IT’S a new way of spending five million pennies. Britain’s most remote public toilet is being constructed on the uninhabited island of Handa, three miles off the far-flung northwest coast of Sutherland.
The £50,000 loo with a view is made of steel and is expected to take a team of five men six days to build on an island so difficult to reach it took two landing craft several attempts to land the specially designed materials on shore.
Positioned on a hill overlooking a beach, the foundations are seven feet deep to stop it being blown into the Atlantic by regular gale-force winds, while the only prying eyes will be from the seals and otters who live nearby. Following completion this week, intrepid birdwatchers to one of Scotland’s most spectacular wildlife reserves will now no longer have to cross their legs until they reach the mainland.
In the summer, more than 100,000 seabirds, including puffins, guillemots and razorbills, gather on the island to breed. However, the new turf-roofed powder room has been built for the island’s 6,000 human visitors, who descend each summer to see the wildlife.
Although the island has a tiny bothy and toilet with septic tank for volunteers and staff from the Scottish Wildlife Trust (SWT), which manages the island, the facilities could not cope with the annual influx of humans.
Phil Knott, the Handa ranger and reserves assistant for the SWT, said: “The septic tank could not cope with 6,000 visitors per year. Before, if you had to ‘go’ on Handa as a day visitor, you needed to find a quiet corner. This improvement has been needed for a long time.”
Architect David Somerville, who designed the toilet and has been working on the project for the past five years, said: “It was a very challenging project. The winds are so strong on Handa that the building needed to be made with steel to hold it down.
“There’s also no electricity and no water so everything had to be thought through very carefully before we even got to the island.”
The structure is rooted seven feet into the sand, with an eco-friendly composting facility in which sawdust is sprinkled after each use, instead of flushing, meaning it need only be cleared out every two to three years. There is also a small lean-to to provide shelter from any driving storms. Funding for the facility came from the Scottish Government, Highland Council and several private sources.
“There will be no pollution from this toilet, only compost,” said Knott. “It is most definitely eco-facility, with a turf roof and eco-friendly cleaning products. We have tried to blend it into the landscape with the turf roof. And from the door you can see lots of iconic mountains like Suilven, Foinaven and Ben Mor Coigach as well as seals and otters on the nearby beach.”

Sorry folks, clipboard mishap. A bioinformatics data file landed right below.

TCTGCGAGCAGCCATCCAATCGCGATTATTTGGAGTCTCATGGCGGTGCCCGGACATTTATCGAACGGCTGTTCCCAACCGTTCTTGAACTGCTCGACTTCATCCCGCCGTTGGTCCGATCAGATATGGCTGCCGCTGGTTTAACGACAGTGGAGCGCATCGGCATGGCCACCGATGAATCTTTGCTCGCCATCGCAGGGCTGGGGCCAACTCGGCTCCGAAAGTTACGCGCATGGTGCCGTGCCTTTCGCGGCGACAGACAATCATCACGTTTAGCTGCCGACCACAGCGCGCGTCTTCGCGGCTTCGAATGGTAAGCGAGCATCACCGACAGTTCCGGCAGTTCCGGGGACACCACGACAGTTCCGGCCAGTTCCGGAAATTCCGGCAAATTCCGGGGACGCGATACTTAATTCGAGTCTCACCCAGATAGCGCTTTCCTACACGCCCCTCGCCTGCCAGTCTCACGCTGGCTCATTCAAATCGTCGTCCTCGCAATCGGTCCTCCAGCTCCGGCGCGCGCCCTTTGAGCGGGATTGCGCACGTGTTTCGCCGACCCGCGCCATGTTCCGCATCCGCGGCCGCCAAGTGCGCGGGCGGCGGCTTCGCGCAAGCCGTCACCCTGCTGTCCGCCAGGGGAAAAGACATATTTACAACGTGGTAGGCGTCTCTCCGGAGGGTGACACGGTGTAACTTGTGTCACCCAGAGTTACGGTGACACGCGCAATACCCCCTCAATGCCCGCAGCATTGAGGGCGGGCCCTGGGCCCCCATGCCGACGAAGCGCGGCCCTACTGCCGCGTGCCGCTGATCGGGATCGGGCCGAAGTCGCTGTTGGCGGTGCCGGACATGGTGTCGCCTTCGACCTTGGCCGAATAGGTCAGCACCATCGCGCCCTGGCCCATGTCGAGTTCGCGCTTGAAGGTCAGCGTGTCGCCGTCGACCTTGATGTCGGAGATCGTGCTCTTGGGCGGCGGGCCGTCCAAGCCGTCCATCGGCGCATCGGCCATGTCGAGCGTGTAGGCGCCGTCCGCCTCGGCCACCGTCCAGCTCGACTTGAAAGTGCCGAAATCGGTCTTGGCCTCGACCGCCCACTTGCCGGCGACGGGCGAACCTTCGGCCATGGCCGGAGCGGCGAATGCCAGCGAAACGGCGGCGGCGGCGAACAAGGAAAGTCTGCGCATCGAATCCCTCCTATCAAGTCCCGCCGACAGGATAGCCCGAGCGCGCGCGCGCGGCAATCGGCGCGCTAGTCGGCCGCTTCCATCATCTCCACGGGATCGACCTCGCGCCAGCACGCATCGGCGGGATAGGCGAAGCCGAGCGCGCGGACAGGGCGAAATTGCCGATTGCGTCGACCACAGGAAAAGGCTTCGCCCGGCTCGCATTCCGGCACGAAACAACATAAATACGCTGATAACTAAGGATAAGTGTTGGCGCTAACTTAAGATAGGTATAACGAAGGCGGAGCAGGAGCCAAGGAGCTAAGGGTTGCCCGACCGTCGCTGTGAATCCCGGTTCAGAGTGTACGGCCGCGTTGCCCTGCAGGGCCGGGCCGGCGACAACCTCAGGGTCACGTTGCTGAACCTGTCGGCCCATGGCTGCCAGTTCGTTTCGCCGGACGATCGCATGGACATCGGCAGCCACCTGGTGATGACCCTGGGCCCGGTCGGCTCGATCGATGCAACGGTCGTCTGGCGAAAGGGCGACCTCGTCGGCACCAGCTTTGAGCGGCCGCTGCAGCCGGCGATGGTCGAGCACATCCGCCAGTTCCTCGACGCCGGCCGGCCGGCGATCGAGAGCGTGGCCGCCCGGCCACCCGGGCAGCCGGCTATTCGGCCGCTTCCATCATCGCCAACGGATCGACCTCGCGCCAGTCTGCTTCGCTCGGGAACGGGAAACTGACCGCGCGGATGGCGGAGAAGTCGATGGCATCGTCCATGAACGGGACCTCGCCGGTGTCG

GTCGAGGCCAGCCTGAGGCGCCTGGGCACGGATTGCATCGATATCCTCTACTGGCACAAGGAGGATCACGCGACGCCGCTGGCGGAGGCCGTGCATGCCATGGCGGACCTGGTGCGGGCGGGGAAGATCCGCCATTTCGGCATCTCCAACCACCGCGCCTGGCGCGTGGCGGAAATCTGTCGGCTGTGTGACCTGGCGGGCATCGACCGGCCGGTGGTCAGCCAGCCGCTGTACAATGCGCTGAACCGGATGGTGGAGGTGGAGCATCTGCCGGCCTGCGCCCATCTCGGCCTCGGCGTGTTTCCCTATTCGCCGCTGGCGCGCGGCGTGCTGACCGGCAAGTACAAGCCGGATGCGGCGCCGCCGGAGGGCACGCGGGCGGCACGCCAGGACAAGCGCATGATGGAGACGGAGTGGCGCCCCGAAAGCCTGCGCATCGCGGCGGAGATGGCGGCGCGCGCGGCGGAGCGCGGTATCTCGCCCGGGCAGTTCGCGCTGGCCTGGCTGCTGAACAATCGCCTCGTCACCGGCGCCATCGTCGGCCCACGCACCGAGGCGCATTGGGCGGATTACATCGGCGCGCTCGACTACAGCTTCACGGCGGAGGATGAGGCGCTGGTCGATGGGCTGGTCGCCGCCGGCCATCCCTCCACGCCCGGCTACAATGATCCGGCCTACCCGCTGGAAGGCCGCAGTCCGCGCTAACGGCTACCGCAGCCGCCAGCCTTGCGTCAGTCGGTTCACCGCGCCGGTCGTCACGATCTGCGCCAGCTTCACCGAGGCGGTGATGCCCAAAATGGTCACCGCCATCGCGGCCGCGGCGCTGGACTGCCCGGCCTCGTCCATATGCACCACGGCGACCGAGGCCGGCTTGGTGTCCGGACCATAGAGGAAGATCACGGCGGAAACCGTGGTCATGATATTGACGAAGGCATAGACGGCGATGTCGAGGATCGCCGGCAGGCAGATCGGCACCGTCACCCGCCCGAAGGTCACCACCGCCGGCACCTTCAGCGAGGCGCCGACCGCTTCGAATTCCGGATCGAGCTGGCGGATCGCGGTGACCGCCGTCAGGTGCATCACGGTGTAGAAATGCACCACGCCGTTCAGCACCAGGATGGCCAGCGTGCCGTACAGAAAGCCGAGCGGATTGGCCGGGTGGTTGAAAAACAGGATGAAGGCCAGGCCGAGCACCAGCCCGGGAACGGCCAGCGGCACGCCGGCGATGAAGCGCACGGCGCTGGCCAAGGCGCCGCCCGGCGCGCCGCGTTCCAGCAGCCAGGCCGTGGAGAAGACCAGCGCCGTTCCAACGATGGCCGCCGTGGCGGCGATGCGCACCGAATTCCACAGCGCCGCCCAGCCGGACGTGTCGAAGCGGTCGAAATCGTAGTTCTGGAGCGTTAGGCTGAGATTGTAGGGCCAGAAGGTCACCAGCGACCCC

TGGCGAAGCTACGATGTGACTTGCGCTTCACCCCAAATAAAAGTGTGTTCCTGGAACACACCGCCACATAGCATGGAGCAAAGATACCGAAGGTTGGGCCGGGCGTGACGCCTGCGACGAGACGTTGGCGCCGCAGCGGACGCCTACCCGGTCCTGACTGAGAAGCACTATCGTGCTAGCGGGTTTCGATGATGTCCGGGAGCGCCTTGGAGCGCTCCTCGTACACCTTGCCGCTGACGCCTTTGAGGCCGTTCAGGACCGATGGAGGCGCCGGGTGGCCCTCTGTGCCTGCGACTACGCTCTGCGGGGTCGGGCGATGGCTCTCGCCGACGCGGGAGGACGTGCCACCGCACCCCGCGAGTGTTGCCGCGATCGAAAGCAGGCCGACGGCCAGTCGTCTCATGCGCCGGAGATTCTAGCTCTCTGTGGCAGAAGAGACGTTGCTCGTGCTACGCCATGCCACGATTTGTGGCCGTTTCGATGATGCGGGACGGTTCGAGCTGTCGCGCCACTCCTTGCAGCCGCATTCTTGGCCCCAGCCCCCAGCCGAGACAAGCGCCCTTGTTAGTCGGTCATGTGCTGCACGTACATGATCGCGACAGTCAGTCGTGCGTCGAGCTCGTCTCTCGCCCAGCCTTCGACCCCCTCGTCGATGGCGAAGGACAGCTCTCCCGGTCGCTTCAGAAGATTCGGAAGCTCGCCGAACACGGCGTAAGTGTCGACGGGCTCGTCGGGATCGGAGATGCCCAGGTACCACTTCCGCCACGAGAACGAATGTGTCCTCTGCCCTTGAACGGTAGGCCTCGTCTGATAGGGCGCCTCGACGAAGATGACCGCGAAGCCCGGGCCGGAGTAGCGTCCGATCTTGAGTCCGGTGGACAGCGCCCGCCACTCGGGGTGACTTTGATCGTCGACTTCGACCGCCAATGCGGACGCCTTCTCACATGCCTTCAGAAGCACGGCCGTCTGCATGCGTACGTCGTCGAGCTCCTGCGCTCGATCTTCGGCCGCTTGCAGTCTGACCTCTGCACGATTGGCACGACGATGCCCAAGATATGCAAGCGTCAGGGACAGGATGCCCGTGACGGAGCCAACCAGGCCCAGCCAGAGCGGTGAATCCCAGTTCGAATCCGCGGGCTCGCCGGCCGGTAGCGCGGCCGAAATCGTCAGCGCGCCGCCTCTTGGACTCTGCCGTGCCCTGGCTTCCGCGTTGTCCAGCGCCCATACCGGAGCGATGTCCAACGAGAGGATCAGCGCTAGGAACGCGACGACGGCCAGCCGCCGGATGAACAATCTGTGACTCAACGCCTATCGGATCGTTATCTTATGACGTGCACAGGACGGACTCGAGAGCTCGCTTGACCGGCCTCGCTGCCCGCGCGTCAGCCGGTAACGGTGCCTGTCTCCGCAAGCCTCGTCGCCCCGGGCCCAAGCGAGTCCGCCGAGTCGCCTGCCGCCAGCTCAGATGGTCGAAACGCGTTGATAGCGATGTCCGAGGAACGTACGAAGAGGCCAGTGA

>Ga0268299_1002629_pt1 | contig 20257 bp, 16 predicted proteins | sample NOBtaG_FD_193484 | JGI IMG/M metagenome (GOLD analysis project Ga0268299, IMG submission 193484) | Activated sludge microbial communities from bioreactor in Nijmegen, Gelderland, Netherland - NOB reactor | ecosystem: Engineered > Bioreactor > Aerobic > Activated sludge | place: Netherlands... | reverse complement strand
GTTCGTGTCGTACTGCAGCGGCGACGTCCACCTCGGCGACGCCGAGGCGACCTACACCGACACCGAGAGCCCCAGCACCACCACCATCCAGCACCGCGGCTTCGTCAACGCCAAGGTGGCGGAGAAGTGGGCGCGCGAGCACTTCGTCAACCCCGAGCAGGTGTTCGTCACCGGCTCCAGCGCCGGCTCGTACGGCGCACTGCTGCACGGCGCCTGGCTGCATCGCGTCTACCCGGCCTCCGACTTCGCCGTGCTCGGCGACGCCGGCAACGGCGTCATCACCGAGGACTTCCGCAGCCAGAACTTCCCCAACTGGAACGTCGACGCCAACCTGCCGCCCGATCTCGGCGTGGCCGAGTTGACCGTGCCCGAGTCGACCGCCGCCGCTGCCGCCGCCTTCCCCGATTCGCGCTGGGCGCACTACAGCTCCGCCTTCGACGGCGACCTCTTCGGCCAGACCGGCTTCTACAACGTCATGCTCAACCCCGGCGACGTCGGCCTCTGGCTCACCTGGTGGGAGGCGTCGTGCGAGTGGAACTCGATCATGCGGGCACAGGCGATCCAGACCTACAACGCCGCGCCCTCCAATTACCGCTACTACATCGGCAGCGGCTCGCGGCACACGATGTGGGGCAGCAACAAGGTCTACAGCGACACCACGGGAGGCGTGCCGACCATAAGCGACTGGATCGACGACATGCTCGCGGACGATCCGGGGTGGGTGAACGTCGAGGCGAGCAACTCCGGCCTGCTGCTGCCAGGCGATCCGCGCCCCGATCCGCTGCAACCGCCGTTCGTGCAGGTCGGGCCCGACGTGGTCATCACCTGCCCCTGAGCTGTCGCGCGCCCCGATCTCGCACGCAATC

The red sandstone island and its steep cliffs are now recognised as one of Scotland’s best sanctuaries for a wide range of seabirds.
Owned by the Scourie Estate, it is manned in the summer by four long-term volunteers as well as 45 short-term volunteers who come for a week at a time to help maintain the island and carry out bird counts.
However, from September until March the island is completely uninhabited. Every year the SWT advertises for volunteers to spend a week on the island, and this year it has been inundated with applications from all over the world.
“We are turning away applications for the short-term volunteering on a near daily basis,” said Knott. “With the economic crisis, jobs in the environmental sector have been squeezed, and so graduates and those without work in this sector are having to look at gaining experience any way they can, and so its win-win for volunteer and organisation.”
On the island’s busiest days it can receive up to 150 visitors and volunteers look after the birdwatchers who arrive to view, among other things, one of Europe’s biggest colonies of guillemots, as well as red grouse, puffin, Arctic skua, Arctic tern, eider duck and various gulls.
“There are no distractions from civilisation, phone signal is poor and, of course, we do not have a TV,” said Knott. “Many of our volunteers have been visiting Handa for nearly 20 years, coming back year after year to help out.
“To those who know it best and have got to know it intimately, it is one of the most special places in Scotland.”
In the 19th century, Handa was recorded as having a population of around 65 people. The islanders had a parliament, similar to that of St Kilda, which met daily, and a female-centric society where the oldest widow on the island was considered its “Queen”.
But despite a healthy diet of oats, fish and seabirds, the remaining islanders decided to abandon their homes for the mainland in 1848 as a result of the potato famine.